In the adjusted Bonferroni correction, the t-values for all the genes are ranked in descending order. For the gene with the highest t-value, the critical p-value becomes (alpha / n), where n is the total number of genes; for the gene with the second-highest t-value, the critical p-value will be (alpha/ n-1), and so on. The stringency of this correction falls somewhere between no correction and the Standard Bonferroni.
Step-down Westfall-Young MaxT correction (Dudoit et al. 2003)
In this method, the genes are ranked in descending order of their absolute t-values, and the adjusted p-values are computed by an algorithm described in Dudoit et al. 2003.
False discovery control
The algorithms are described in Korn et al. 2001, 2004.
This check box selects whether to perform hierarchical clustering on the elements in each cluster created.
P-value corrections reduce the probability that a non-significant gene will be erroneously picked as significant. This can be a serious issue when many tests are done (which is usually the case in microarray analyses, as there are as many tests as there are genes in the analysis). The standard Bonferroni correction is very stringent and may exclude many genes that are really significant, whereas the adjusted Bonferroni correction is less conservative, and more likely to include significant genes while still controlling the error rate. The step-down Westfall-Young MaxT correction is also less conservative than the standard Bonferroni correction, and still provides statistical power. False discovery control is a useful option as p-value corrections can be too stringent for microarray analysis.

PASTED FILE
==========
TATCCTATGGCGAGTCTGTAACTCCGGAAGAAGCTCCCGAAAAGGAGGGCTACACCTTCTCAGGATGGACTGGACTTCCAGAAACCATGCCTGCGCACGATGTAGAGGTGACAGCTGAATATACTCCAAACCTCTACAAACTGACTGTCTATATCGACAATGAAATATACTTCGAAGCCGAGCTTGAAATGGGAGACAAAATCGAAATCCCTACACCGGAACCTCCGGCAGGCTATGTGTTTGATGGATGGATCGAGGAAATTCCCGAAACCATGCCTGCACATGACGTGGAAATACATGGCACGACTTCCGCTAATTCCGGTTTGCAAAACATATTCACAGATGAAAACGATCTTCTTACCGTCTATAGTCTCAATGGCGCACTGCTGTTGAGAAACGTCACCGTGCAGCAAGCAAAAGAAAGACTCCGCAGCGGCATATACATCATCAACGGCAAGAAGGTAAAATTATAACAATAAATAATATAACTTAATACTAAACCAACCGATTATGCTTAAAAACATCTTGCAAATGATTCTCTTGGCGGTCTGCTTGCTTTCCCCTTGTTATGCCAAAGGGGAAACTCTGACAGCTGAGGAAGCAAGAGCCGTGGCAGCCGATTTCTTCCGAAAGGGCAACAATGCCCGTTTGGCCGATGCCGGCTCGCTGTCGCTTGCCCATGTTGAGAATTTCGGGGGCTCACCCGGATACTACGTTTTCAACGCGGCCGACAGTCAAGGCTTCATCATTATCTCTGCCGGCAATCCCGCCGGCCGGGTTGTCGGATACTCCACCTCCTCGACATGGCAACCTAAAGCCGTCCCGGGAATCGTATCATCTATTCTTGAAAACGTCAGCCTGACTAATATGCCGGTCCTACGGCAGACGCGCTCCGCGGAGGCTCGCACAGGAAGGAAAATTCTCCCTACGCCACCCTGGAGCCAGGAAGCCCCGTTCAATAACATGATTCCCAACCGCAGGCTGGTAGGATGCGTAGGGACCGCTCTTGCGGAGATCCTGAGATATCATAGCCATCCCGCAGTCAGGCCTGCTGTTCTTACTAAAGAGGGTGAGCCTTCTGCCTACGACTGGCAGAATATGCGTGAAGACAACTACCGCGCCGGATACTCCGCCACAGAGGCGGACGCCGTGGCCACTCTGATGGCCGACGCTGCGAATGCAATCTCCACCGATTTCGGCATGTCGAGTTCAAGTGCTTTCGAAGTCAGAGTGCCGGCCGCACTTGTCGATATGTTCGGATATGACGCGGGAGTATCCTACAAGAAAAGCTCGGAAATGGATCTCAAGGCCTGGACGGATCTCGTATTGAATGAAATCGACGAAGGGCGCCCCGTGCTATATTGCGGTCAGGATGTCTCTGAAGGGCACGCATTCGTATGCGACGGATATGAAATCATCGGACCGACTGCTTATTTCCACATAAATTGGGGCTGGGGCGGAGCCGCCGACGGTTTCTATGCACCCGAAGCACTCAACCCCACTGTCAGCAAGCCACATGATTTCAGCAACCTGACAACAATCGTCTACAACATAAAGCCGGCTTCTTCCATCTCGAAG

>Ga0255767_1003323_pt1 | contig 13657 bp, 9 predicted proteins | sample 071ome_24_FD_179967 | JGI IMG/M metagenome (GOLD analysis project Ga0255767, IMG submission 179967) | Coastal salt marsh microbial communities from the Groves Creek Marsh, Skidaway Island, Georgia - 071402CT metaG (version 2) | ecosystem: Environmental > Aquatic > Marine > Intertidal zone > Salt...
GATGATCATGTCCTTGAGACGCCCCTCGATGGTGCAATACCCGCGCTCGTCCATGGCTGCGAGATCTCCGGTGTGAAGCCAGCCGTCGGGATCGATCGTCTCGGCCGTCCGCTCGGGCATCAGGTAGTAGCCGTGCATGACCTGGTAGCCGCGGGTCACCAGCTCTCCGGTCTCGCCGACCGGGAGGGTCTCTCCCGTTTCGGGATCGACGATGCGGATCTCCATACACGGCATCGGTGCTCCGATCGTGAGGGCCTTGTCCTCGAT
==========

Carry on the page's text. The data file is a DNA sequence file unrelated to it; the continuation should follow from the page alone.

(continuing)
The TTEST module also outputs table viewers with gene-specific statistics as shown below. These tables can be saved as tab-delimited text files by right-clicking on them. All the columns in the tables can be sorted in ascending or descending order. Successive clicks on a column header re-order the rows in ascending or descending order of the values in the selected column. Holding down the CTRL key while clicking anywhere on the header will restore the original ordering.
Another non-standard TTEST viewer is the volcano plot viewer. This plot shows the difference between the means of groups A and B for each gene plotted against the negative log10 p-value associated with its t-value. A volcano plot gives an intuitive visual sense of the nature of the relationship between the mean differences between groups and the statistical significance of those differences, for the data set as a whole. Right-clicking on this plot brings up options for toggling the reference lines on and off, selecting genes from the plot using slider bars, storing these selected genes as clusters, and projecting cluster colors from previous analyses on to the volcano plot.